Synthesis of Copper(I) Chloride
Oakton Community College
Oxidation reduction reactions are often used to prepare inorganic compounds. A fairly uncommon compound, copper(I) chloride, can be prepared by a series of oxidation reduction reactions.
Copper metal reacts with nitric acid, in what is commonly known as the Ira Remsen reaction. Ira Remsen (1846-1927) was an influential chemist in America. He founded the chemistry department at Johns Hopkins University and initiated the first center for chemical research in this country. In this experiment, he describes his experience with nitric acid.
Remsen, who was also the co-discoverer of saccharin, recounts the reaction (Equation 1) in his account.
While reading a textbook on chemistry, I came upon the statement “nitric acid acts upon copper.” I was getting tired of reading such absurd stuff and I determined to see what this meant. Copper was more or less familiar to me, for copper cents were then in use. I had seen a bottle marked “nitric acid” on a table in the doctor’s office where I was then “doing time!” I did not know its peculiarities but I was getting on and likely to learn. The spirit of adventure was upon me. Having nitric acid and copper, I had only to learn what the words “act upon” meant. Then, the statement, “nitric acid acts upon copper” would be something more than mere words.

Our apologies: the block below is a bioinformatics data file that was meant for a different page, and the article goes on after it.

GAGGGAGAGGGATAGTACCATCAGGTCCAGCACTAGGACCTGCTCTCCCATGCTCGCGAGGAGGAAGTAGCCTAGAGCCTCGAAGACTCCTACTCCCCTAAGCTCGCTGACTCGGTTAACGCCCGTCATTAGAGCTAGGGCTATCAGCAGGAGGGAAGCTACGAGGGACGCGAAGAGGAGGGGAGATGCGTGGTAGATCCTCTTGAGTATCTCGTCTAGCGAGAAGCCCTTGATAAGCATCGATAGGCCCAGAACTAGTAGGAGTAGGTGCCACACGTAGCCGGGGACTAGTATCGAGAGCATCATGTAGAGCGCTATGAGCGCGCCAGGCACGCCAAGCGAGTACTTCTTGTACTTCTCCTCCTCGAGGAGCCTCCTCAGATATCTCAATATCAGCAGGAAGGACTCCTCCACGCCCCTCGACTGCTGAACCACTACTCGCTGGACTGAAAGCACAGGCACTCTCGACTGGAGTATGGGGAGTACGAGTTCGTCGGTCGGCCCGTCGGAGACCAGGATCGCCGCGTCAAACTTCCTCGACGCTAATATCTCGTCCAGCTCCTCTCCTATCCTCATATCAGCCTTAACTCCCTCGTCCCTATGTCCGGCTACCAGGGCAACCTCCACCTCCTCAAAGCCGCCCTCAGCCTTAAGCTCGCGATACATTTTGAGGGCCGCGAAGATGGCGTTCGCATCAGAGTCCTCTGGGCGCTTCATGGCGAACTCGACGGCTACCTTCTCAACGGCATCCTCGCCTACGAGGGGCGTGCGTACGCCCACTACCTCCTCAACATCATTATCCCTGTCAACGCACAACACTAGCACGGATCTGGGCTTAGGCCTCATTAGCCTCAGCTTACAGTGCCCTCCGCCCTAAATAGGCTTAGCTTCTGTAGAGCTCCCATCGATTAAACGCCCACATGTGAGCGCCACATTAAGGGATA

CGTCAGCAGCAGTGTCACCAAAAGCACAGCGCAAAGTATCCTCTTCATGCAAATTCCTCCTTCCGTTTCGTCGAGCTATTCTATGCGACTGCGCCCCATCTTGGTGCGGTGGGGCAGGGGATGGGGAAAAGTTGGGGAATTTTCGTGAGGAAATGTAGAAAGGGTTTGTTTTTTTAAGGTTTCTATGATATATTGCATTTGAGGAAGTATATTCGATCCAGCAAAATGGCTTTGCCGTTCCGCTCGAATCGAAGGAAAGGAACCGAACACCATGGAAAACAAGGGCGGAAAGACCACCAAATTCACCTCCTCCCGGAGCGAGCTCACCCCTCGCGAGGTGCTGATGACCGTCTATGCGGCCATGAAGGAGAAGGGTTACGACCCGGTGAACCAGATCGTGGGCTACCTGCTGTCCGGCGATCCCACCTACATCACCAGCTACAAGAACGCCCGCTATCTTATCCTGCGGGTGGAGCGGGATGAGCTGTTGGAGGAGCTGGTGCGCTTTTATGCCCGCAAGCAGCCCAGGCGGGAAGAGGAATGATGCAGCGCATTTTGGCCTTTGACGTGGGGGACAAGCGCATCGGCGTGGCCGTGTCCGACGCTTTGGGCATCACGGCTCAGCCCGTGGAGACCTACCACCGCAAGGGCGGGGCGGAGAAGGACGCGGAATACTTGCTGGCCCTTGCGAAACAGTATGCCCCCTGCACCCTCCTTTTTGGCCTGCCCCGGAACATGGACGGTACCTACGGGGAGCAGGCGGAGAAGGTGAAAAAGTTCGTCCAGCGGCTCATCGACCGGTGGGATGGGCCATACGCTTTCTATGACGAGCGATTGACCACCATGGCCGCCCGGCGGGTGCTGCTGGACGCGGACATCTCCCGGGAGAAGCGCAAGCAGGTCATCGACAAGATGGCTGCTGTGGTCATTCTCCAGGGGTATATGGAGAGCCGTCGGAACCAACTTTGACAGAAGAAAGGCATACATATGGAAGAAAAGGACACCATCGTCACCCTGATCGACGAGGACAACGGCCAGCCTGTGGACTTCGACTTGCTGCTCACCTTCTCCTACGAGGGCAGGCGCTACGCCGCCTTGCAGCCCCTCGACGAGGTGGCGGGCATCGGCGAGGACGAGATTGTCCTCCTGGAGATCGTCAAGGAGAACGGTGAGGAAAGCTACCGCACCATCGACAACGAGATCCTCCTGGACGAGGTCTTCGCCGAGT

All was still. In the interest of knowledge I was even willing to sacrifice one of the few copper cents then in my possession. I put one of them on the table, opened the bottle marked “nitric acid”, poured some of the liquid on the copper, and prepared to make an observation.